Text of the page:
Work Not For Sale

This piece is a result of Ronan Lowery’s participation in the Film Makers project from 2016 – 2017, where he was invited to produce new work in response to heritage footage from the Northern Ireland Screen Digital Film Archive. 


For Ronan, the archive footage inspired themes of storytelling, mark making and identity within the maker’s environment so he chose to explore this concept with a focus on the story of how he makes his mark as a furniture designer. Geometry, and particularly geometry in nature, is a major inspiration in his work, so he wanted to somehow embody that sense of nature’s design alongside identity. It seemed only fitting to incorporate the form of the double helix – representative of DNA, identity at a cellular level. Material manipulation is another key inspiration for Ronan and he enjoys the paradoxical nature these processes sometimes highlight. One such process which fascinates him is the scorching of wood, an ancient Japanese technique known as ‘shou sugi ban’. Through apparent destruction, this process serves to protect the surface and strengthen it and it results in the accentuation of the wood’s unique grain structure – its ‘fingerprint’.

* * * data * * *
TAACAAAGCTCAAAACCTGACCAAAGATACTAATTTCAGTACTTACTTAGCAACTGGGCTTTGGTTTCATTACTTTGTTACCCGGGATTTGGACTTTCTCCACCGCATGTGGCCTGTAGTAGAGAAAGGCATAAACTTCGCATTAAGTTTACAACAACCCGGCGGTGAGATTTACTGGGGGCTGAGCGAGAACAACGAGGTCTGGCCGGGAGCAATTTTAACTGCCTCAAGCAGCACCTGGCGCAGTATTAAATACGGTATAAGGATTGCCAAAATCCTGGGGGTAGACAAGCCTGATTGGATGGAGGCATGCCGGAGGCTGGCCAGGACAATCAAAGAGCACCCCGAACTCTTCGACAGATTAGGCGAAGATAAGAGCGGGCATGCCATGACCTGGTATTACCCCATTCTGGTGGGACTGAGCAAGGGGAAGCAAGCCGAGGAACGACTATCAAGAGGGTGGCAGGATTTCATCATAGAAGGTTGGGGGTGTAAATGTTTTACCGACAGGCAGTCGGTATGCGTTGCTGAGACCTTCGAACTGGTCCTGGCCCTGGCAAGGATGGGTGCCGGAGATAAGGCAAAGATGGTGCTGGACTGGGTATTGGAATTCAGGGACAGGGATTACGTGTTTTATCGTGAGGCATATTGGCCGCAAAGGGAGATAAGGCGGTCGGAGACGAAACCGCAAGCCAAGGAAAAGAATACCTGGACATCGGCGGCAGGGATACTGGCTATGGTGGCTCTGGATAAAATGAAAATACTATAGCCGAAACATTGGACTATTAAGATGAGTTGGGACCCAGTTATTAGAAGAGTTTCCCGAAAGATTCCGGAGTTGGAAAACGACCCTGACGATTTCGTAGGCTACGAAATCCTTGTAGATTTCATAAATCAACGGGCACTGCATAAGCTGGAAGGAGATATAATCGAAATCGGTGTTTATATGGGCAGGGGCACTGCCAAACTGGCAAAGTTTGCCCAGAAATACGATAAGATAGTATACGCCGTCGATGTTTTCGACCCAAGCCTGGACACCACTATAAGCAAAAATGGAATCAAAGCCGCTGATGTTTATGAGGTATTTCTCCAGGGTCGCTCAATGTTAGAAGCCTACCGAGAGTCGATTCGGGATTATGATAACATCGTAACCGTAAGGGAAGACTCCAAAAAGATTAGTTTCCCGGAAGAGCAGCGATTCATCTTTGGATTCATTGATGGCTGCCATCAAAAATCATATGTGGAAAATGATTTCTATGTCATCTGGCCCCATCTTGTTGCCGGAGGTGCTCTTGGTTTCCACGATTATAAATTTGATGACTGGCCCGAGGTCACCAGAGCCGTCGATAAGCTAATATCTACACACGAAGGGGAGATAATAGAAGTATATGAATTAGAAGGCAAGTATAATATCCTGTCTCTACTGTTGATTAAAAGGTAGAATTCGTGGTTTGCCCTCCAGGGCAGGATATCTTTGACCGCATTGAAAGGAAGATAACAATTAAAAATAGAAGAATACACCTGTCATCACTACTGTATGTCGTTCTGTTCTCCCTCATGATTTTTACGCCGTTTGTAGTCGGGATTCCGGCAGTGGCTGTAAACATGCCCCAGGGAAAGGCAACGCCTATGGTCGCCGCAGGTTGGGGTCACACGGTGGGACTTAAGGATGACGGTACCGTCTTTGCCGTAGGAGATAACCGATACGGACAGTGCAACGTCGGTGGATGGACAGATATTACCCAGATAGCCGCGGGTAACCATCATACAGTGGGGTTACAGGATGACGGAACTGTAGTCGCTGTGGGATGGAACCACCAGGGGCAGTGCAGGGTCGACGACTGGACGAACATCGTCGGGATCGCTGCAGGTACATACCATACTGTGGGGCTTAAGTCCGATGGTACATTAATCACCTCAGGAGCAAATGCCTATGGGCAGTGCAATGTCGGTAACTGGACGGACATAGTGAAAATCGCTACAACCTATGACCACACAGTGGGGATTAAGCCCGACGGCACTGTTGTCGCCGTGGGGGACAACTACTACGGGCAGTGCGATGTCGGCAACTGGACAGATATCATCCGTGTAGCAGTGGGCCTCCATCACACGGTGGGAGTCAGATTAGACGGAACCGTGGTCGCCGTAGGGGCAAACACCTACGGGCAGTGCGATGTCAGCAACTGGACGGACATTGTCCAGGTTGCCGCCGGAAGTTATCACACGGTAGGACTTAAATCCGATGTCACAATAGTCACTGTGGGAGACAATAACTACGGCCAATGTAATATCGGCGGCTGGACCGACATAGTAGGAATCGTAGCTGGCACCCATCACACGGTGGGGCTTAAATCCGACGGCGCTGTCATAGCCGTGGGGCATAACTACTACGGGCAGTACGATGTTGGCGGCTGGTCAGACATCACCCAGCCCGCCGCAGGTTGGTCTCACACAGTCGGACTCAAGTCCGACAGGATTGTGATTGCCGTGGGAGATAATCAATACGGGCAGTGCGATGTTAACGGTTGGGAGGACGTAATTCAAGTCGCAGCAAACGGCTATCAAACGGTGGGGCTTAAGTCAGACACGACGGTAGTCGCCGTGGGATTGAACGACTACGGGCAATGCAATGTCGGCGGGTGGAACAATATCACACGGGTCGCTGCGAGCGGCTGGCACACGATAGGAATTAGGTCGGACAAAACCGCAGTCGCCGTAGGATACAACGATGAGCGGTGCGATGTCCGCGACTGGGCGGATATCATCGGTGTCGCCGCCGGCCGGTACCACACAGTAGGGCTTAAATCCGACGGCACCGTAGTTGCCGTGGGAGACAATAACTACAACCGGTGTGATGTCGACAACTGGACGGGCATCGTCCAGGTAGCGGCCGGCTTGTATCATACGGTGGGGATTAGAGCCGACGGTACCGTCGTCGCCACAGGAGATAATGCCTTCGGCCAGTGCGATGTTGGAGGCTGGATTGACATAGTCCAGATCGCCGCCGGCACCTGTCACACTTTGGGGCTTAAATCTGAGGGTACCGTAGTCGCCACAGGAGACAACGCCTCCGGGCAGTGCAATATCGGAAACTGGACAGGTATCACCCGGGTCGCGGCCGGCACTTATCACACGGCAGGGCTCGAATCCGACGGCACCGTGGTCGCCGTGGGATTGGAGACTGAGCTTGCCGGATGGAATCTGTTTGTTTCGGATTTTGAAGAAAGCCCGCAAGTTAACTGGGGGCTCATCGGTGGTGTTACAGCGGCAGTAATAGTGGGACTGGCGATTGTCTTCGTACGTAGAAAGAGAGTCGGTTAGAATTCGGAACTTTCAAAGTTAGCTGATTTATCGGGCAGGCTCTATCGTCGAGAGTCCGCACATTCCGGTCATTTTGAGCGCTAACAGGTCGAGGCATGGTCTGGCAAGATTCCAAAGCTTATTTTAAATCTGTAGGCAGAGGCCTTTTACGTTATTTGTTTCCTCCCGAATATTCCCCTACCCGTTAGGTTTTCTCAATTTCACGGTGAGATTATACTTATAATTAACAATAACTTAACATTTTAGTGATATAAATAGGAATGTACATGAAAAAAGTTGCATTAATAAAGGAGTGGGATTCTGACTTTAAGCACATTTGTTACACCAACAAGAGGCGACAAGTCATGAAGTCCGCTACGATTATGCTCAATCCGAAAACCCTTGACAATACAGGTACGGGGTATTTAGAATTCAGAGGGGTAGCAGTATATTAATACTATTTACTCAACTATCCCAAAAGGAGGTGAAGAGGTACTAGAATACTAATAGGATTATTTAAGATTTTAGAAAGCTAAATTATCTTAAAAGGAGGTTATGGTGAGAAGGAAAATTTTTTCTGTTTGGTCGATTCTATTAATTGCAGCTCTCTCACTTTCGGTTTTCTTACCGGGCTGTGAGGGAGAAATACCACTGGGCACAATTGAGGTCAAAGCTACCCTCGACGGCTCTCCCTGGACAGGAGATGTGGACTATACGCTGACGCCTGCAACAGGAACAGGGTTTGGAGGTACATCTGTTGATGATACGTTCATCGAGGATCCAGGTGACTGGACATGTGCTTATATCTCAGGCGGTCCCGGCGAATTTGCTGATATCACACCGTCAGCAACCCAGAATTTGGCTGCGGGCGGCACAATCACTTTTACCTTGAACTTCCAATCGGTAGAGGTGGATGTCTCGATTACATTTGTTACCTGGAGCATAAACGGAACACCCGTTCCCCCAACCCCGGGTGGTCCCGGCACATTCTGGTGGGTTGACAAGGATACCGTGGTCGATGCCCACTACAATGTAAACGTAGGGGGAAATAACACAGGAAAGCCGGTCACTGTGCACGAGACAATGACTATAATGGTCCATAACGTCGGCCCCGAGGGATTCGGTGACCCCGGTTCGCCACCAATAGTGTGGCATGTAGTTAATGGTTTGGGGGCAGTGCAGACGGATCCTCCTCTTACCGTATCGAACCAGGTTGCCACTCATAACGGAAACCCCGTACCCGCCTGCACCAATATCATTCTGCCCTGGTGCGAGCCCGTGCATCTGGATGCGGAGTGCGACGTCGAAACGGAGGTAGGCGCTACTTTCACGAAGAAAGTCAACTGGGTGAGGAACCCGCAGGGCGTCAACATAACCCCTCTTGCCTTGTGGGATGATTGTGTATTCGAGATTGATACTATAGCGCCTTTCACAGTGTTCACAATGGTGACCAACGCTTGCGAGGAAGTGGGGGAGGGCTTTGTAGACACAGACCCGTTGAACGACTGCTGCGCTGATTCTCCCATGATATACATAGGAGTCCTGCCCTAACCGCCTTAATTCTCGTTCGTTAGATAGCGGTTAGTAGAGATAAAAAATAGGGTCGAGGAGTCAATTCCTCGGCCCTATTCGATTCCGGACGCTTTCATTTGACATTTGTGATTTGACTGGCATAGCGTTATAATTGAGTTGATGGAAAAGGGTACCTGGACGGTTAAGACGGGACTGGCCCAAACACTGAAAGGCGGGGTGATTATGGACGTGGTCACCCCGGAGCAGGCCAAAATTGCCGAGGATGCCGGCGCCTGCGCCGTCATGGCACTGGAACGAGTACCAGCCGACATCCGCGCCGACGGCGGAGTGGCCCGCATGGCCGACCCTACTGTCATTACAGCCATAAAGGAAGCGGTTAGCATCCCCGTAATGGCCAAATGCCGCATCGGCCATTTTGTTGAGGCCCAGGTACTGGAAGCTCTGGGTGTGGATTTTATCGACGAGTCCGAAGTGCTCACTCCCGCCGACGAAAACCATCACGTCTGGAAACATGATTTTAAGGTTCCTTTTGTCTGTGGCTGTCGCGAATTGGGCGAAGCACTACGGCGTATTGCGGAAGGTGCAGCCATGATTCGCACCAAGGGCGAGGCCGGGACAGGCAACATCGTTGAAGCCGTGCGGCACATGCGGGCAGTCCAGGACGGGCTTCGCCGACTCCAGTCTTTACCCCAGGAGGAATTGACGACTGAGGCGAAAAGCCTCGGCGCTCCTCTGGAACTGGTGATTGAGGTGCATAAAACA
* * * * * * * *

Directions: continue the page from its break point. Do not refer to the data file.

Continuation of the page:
For ‘Identity’, Ronan used ash and oak; the curved rail of the bench uses the lamination of thin strips of timber bent over a mould.


On exhibition by kind permission of Arts Council of Northern Ireland.

Contact Gallery

Artist Bio

Ronan Lowery grew up in Donegal before moving to Connemara to study at the renowned Furniture College at Letterfrack. A fascination for mathematics and geometry is a strong influence in his work; sometimes obvious, sometimes subtle. Material manipulation is also a key inspiration and he enjoys the paradoxical nature these processes sometimes highlight; scorching a surface to enhance resilience, breaking down a single element and reassembling its constituent parts to increase strength. He fosters a close working dialogue with clients and uses this dynamic to shape every individual project.